Suchada, writer and natural parenting blogger at MamaEve, is a birth advocate who so eloquently shares her knowledge and is always helpful to other moms. She had a water birth with her first son at a birthing center; and for her second child, she opted for a home birth, knowing she never wanted to have a child in a hospital.
Here is her home birth story, written in her own words, and the details on why home birth was the best decision she made.
My second son was born at home last year, and I did it for the experience.
As a home birth advocate, I spend a lot of time defending my choice, citing safety statistics, and generally sticking up for how thoughtful, informed, and safety conscious the home birth crowd is. But let me be totally honest: it was damn nice to relax in a tub of hot water and not have strangers approach with the intent to stick their gloved fingers up my vag.
Instead of unknown nurses coming in and out of my room, my parents arrived at my home to take care of my son that morning. They alternated in the kitchen making me food to eat during labor (yes, it’s perfectly safe to eat and drink during labor) and taking care of my toddler. I drank iced coconut water between contractions, and moved in and out of the tub as I felt the need, assisted by my husband and midwife (the only non-family member present, and someone who I grew to love and trust over her four months of caring for me).
My big, healthy 9-pound 8-ounce son was born (without an episiotomy or tearing) in the water into my husband’s hands, then lifted to my chest. His brother met him just moments after he was born, and no one but my husband and I touched him for almost an hour.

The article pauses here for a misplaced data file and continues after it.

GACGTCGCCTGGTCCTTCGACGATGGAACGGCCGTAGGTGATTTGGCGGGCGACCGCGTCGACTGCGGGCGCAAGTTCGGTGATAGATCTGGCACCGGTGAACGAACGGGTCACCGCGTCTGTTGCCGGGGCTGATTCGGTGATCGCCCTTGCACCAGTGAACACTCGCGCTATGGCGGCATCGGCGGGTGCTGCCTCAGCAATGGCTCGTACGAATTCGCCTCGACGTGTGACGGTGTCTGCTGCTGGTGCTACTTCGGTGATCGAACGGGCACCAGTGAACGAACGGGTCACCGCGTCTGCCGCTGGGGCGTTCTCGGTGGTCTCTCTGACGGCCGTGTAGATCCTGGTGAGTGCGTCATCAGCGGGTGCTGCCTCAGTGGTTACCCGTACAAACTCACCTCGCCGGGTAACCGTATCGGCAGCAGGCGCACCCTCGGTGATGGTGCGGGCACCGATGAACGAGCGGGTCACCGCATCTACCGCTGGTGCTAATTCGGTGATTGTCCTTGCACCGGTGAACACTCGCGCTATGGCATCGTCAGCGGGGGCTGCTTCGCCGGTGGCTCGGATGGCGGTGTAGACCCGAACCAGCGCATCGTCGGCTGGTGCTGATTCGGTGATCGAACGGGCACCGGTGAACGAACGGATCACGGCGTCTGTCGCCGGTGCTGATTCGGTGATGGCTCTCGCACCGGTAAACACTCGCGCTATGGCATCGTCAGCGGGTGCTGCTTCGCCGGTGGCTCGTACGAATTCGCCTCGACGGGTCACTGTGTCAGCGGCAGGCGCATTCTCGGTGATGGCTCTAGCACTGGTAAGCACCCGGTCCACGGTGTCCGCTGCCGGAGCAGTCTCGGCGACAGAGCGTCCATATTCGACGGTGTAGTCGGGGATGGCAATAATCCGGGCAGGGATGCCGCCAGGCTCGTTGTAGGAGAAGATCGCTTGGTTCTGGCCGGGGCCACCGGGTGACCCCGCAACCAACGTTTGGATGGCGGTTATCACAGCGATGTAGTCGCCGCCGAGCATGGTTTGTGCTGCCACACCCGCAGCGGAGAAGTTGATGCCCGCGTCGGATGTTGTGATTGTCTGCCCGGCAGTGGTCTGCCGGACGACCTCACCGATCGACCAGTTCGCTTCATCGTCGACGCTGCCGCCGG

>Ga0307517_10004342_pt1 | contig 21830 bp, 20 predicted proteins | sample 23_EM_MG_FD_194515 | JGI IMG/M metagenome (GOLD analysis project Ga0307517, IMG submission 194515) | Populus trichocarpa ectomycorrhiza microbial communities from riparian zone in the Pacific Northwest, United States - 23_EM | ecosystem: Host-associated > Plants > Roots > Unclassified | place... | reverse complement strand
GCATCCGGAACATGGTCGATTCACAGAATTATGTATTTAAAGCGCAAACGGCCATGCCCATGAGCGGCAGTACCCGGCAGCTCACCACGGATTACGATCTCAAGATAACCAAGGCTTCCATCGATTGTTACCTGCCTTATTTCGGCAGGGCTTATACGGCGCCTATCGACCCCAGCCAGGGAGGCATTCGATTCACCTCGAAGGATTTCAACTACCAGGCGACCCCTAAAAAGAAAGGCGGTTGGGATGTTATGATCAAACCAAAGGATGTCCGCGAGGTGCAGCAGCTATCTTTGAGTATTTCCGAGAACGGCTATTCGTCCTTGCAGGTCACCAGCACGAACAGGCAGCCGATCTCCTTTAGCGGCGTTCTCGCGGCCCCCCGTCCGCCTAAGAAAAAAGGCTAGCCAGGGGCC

When I began to lose a lot of blood, my midwife carefully talked through my options. She explained how much blood I’d lost, how much was normal, how much was worrisome, and told me she would let me know when she recommended I go to the hospital. She said a shot of pitocin would help to increase my uterine contractions, and explained the possible side effects such as an allergic reaction, nausea, and more serious ones. Then she asked me if I wanted the shot -- it was my choice, not hers.
Do I think having the experience I wanted compromised the safety of my child? Absolutely not.
Was there a possibility something could have gone wrong? Sure.
But I trusted my midwife. She’s attended hundreds of births, dealt with emergencies and transfers, is incredibly knowledgeable, and came prepared with a kit of equipment, including oxygen, pitocin, and antibiotics -- everything needed to stabilize me and my baby in case something went wrong. And I live five minutes from the nearest hospital -- we would get there before a doctor could be summoned and a surgery room prepped.
Home birth isn’t for everyone. Many women feel safer in a hospital and more secure with that experience. But I’m not ashamed to say that a hospital experience wasn’t for me.
I wanted my privacy. I wanted the comfort of my home. I wanted my family there. I wanted to eat and drink. I wanted the only hands to touch my baby to be hands of people who knew him and loved him. I wanted the birth of my child to be the sacred rite of passage it is, and give it the reverence it deserves.
Would you (or did you) have a home birth? What do you think of Suchada's birth story?